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Sweet second life: Landmarks approves Domino Sugar building’s transformation into glass-and-brick office • Brooklyn Paper

Sweet second life: Landmarks approves Domino Sugar building’s transformation into glass-and-brick office

Sweet!: The city voted to approve developer Two Trees’s plan to transform the landmarked Domino Sugar Factory into office space on Nov. 28.
Practice for Architecture and Urbanism

It’s a refinery redefined.

A developer will transform the old Domino Sugar factory’s landmarked refinery building into a futuristic glass-and-brick office space following the Landmarks Preservation Commission’s Nov. 28 vote to approve the design. The greenlit proposal — which a new architect created after the building’s owners scrapped the first landmarks-approved makeover — is a sweet way to preserve the waterfront structure’s heritage while turning it into a contemporary workspace, according to a leader of the project.

“The new plan is better for everyone,” said David Lombino, who works for developer Two Trees, which is overseeing the conversion. “It honors and highlights the landmark; provides a flexible, modern, and totally unique office experience; and welcomes the public to enjoy this great piece of New York’s history.”

Honchos at the Brooklyn-based real-estate company in October tapped architect Vishaan Chakrabarti from Practice for Architecture and Urbanism to make over the 19th-century Kent Avenue structure that once churned out Domino’s sweet stuff.

His design calls for creating a glass-encased office space with a barrel-vaulted roof that is surrounded by the refinery’s outer walls and set back from the brick exterior, allowing sunlight and air to flow freely between the building’s old and new components, according to information from the developer. It will also include a courtyard and ground-floor space for to-be-announced restaurants and shops, as well as public bathrooms.

The architect’s predecessor proposed a similar concept — a glass-enclosed office within the refinery’s current exterior — but the crystalline workspace in that version butted against the brick walls, instead of being set back from them. Landmarks commission members approved that plan in 2014, but the developer ultimately decided to scrap it out of fear it would result in a dark, unwelcoming space that could drive tenants away, according to a New York Magazine report.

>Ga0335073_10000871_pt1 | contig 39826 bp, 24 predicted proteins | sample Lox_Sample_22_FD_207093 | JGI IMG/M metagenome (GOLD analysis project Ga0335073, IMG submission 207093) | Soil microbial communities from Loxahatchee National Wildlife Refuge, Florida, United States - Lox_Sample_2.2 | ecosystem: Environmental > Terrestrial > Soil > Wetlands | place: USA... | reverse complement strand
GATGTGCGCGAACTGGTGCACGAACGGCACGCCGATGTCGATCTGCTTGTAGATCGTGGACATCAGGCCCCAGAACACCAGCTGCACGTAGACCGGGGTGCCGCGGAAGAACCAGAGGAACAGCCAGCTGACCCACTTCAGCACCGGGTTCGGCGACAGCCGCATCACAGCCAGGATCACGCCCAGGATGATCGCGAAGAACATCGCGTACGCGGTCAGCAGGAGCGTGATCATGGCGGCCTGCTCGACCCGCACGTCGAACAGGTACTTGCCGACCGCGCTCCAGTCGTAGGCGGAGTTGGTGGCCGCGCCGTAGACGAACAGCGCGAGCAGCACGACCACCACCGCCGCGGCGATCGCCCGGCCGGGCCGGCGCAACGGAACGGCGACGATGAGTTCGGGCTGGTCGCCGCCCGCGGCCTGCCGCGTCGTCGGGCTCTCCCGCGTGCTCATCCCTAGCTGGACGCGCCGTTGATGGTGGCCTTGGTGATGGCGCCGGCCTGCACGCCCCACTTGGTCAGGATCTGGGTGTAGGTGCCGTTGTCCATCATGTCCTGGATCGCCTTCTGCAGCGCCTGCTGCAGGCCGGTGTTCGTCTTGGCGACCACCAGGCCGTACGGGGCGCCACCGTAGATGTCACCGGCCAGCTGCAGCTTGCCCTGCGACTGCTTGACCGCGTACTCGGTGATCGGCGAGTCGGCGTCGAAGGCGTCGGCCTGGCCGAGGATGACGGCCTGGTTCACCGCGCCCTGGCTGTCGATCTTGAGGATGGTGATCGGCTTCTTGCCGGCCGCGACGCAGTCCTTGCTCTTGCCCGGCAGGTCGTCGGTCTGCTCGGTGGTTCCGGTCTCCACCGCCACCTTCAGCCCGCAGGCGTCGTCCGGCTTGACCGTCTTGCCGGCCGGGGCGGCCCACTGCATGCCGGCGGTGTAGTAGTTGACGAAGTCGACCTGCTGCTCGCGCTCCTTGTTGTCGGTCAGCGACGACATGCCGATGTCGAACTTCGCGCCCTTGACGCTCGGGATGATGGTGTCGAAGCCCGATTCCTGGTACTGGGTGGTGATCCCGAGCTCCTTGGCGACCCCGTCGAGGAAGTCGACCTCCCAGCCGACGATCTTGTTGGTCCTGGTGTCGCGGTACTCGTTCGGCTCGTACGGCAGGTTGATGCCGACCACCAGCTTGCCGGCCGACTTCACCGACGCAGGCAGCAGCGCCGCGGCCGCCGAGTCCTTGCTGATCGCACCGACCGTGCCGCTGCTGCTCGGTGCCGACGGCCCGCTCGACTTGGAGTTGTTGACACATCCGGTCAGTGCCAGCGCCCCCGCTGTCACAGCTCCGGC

Crystal clear: The developer’s proposal calls for building glass-encased offices inside the factory, which will retain its original brick facade.
Practice for Architecture and Urbanism

Chakrabarti first presented his design to the landmarks agency in late October, but commissioners tabled their vote and told him to come back with more specific details about how he would protect the brick facade, construct the glass vault, and maintain the industrial feel of the building’s masonry openings.

The architect seemed to win the preservationists over the second time around, however, because they voted eight to one to approve his proposal.

And as promised, the iconic Domino Sugar sign, which workers ripped from the exterior of the landmarked building in 2014, will be placed atop it once construction wraps, according to a rep for the developer, who could not confirm a completion date although previous reports claimed work will wrap around 2020.

The refinery sits in the middle of the old Domino Sugar Factory site that Two Trees is transforming in its mega-development project, which will include a total of five residential and commercial buildings and a park on the sprawling parcel at the edge of the East River.

This summer, tenants moved into the first of the complex’s residential buildings, a 16-story high-rise at the foot of S. Fourth Street that includes an elevated courtyard, a roof deck, a health club, a lounge, and a chef’s kitchen for catering.

Reach reporter Julianne Cuba at (718) 260–4577 or by e-mail at jcuba@cnglocal.com. Follow her on Twitter @julcuba.
Coming back: The iconic Domino Sugar sign will once again adorn the refinery after workers complete its conversion into a futuristic glass-and-steel office space.
The Brooklyn Paper / Tom Gilbert

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